Tuesday, June 7, 2011

Pedagogy of the Oppressed

Dear readers

Do you ever have those days at work where you just feel like, "WOW, this is really where I want to be. I am doing the right thing with my life, and I am making a difference." Well, Ilhamdullilah, I am having one of those days.I read Paolo Freire's book Pedagogy of the Oppressed when I was in college, and it changed my life. Today, I saw someone teach it on the streets.

I went to a faculty conference about the Community-Based Learning Program at the John D. Gerhart Center  for Philanthropy and Civic Engagement at AUC today. A group of faculty sat around and thought of ways through which we could improve interaction between students and the community in Cairo and in Egypt through our classes.

One faculty member really impressed me. His name is Yahia Shawkat. He is an architect. He is teaching a class in the Performing and Visual arts department entitled Architecture: Art or Engineering? As part of this class, he asks the students to go find a "client," who the students can assist with their design skills. The students picked clients who were street vendors, security guards, tea salesman, and others at the bottom of Egypt's elaborate, and punishing social hierarchy.

So, Dr. Yahia's students then offered their design skills to these vendors. They helped them redesign their guard booths, their tea stands, their food trucks. The students worked on everything from raising the tea tables off the ground with cleverly made triangular shaped rests, to getting pillows for lumbar support, to enhancing the shade around the stand.

Dr. Yahia instructed them that the cost must be proportionate to the business cost, i.e. less than 100 pounds, or 20 dollars. He also instructed the students not to give the money themselves, they are not in the charity business, they are in the empowerment through design business. The students got feedback from the vendors themselves about what they needed, and often the vendors knew exactly what they needed, but not exactly how to do it. Finally, the students' were instructed to make the designs such that it optimized the work conditions, and helped the vendors to maximize their economic productivity of their business.

I could not believe it. Dr. Yahia perfectly integrated community action, teaching design, sustainability, and empowering the poor all at the same time! His work is radical, it is righteous, and it is revolutionary. Sign me up!

Now that is teaching with a purpose! Kudos! Bravo! Somebody give this guy tenure!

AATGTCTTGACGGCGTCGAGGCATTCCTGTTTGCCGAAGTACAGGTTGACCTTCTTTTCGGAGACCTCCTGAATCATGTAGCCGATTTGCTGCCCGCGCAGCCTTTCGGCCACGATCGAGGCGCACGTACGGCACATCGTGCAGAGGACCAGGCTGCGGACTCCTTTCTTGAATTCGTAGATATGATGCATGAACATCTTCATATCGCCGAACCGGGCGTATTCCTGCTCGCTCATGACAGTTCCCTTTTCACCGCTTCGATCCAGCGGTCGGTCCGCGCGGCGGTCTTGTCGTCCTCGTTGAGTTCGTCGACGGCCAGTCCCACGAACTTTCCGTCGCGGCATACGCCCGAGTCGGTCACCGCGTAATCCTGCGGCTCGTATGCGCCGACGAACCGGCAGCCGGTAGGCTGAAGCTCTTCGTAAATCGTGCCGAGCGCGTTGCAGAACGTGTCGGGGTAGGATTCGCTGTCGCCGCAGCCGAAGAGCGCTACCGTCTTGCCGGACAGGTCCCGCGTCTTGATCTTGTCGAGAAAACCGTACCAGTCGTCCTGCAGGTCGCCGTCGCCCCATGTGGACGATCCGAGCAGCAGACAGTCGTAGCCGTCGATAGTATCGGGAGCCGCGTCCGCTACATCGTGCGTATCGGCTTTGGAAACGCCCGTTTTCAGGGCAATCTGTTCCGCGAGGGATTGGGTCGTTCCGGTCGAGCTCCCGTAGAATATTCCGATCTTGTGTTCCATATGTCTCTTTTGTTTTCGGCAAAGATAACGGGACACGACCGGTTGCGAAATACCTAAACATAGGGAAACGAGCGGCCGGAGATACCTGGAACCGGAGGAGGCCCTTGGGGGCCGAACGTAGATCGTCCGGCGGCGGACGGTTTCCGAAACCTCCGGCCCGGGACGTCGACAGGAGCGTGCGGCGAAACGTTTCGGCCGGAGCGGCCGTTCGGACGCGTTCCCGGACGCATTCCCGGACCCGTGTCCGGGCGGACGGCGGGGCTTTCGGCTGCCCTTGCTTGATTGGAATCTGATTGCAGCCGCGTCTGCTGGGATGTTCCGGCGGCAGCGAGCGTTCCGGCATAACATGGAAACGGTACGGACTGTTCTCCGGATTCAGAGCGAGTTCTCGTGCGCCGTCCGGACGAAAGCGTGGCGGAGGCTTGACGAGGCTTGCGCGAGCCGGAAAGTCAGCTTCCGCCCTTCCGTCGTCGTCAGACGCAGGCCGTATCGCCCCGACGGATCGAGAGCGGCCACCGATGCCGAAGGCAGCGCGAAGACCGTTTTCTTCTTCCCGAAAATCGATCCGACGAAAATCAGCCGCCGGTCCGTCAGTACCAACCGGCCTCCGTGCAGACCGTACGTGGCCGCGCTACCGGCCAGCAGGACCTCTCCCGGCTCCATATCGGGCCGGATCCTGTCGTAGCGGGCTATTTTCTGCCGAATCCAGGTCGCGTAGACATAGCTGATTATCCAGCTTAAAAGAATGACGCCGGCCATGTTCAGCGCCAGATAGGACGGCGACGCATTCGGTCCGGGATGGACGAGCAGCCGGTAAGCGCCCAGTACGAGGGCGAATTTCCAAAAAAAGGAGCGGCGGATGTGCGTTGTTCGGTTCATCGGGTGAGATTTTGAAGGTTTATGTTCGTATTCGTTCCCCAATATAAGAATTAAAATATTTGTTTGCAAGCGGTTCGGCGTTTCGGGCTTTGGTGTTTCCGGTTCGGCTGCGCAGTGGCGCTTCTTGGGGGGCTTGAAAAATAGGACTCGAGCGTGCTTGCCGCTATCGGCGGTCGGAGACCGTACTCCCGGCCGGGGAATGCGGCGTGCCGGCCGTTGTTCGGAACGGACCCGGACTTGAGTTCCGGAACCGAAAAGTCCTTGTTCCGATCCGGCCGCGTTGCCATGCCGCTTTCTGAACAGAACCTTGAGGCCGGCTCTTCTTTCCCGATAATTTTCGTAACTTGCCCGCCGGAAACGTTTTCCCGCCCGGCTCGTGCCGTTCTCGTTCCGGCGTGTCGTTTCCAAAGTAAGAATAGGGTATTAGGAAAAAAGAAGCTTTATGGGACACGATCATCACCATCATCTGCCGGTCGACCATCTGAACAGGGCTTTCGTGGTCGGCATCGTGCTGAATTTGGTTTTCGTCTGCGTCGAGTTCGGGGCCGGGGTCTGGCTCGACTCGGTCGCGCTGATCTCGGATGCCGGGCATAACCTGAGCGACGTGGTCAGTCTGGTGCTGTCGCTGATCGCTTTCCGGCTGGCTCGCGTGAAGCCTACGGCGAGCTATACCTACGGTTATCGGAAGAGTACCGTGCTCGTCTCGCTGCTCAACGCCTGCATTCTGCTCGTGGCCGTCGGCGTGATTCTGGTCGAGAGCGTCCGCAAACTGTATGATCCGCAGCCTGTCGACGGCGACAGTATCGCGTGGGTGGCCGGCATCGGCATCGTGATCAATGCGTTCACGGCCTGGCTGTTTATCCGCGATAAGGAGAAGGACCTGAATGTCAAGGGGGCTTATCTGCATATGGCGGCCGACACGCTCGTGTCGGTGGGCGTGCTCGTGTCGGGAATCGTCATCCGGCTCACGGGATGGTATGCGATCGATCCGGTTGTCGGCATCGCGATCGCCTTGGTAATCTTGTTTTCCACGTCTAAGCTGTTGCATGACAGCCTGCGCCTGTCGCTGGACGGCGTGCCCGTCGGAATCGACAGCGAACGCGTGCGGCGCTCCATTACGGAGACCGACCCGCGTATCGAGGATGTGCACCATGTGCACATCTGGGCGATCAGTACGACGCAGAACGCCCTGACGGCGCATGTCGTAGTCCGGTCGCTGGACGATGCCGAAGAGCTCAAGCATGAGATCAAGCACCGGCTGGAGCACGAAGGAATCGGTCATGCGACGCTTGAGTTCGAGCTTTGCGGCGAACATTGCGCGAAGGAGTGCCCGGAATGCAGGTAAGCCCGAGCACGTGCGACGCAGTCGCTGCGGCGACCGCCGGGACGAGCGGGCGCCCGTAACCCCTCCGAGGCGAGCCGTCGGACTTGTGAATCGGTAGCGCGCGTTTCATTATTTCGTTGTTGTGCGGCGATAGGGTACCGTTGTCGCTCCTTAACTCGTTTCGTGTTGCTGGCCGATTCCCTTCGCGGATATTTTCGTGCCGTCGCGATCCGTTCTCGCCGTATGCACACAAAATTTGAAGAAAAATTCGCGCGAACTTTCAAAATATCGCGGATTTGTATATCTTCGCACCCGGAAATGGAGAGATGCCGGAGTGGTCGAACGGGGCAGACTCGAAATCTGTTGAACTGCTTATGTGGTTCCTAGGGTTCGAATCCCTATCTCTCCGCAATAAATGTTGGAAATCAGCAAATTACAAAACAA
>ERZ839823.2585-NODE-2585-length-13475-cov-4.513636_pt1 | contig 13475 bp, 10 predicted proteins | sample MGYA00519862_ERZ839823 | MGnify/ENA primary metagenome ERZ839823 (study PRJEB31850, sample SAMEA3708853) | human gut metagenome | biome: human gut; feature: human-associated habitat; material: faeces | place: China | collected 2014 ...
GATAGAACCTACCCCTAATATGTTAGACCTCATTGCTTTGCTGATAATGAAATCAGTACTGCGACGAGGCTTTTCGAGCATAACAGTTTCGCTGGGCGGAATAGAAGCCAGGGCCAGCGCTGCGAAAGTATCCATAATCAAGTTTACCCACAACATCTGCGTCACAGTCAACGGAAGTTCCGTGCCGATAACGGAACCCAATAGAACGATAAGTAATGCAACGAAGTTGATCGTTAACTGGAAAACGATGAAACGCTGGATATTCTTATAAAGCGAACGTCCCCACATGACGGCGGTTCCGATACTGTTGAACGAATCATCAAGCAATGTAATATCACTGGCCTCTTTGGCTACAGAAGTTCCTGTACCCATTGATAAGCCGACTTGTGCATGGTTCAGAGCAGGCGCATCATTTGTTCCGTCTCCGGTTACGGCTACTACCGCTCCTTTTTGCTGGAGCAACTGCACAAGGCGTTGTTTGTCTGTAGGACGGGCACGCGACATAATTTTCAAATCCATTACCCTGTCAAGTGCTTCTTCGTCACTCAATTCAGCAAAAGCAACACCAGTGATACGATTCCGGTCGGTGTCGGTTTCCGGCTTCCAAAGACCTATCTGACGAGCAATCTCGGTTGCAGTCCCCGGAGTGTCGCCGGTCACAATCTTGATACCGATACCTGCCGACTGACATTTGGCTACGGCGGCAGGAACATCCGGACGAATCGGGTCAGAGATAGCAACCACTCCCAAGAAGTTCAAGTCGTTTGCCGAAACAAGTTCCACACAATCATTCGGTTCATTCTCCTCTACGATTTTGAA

1. It's true. As a student I always complain that I would benefit more from the courses if it was more practical. Linking the information with real life will lead to motivation. Making something new or something the students are interested in would probably affect their performance positively

  2. Hi!! I guess it is really important to link between practical life and what we have learned in the schools or even in the universities. This Professor is very smart as he knows how to assist his students in understanding his subject very well. I do have bad experience regarding the education system here in Egypt as we get used to memorizes not to understand that complicate our life. I remember once when I asked my professor why we were taking this part (something in accounting) he said that it is written in the book we should take everything in the book. When I asked my uncle whether they still using this in their job or not, he said "no". I was shocked, how we spent long hours learning something that would not help us in practical life, really sad!! I hope will be able to link everything we learn to practical life and drop all the old techniques in learning

  3. Initiative, creativity, and vision are the most noticeable aspects of Dr.'s Yahia assignment to the students. I guess that in these times this is a kind of mentality that will make difference in Egypt. Because everyone won with a little gesture, community-based learning is a way to make interaction among society and to improve self ability and knowledge. I pretty much appreciate the idea of Dr. Yahia. It seems as multilateral problems, one solution. It should be kept.

  4. This is a brilliant initiative that should be adopted by all departments at AUC; especially the Public Policy department since we’re essentially concerned with the public. I also agree that the courses should have more practical work so that the students can learn hands-on and not just theories in books. It would be great if we could work with NGOs or youth centers in an attempt to apply what we’ve learned at school.

  5. Hi Amira. It is a great initiative. I just talked to the CBL, and I am changing one of my assignments for you guys to write your blog about a local leader in your community.


  6. Really I got impressed by Dr. Shawkat's idea as he encouraged his students to get engaged with the real life and to practice what they take in the course. Also, I think that this is a motivative way of learning; I hope that it could be applied in most of AUC departments, if not all of them because it is very important to apply what we have learnt in class on the real life.

  7. Yes i agree with Dr Shawkat. It is time to stop stuffing our minds, put all the info. in a piece of paper to get a certificate without even understand what we are readying.

    Amira , this is a great idea . By the way , what makes me continue in LEADERSHIP course the idea that there are no exams and it all depend on our practical work

  8. Rabab, I hope that you feel our small leadership project is a bit practical. The one we have discussed in class. Yours, WMB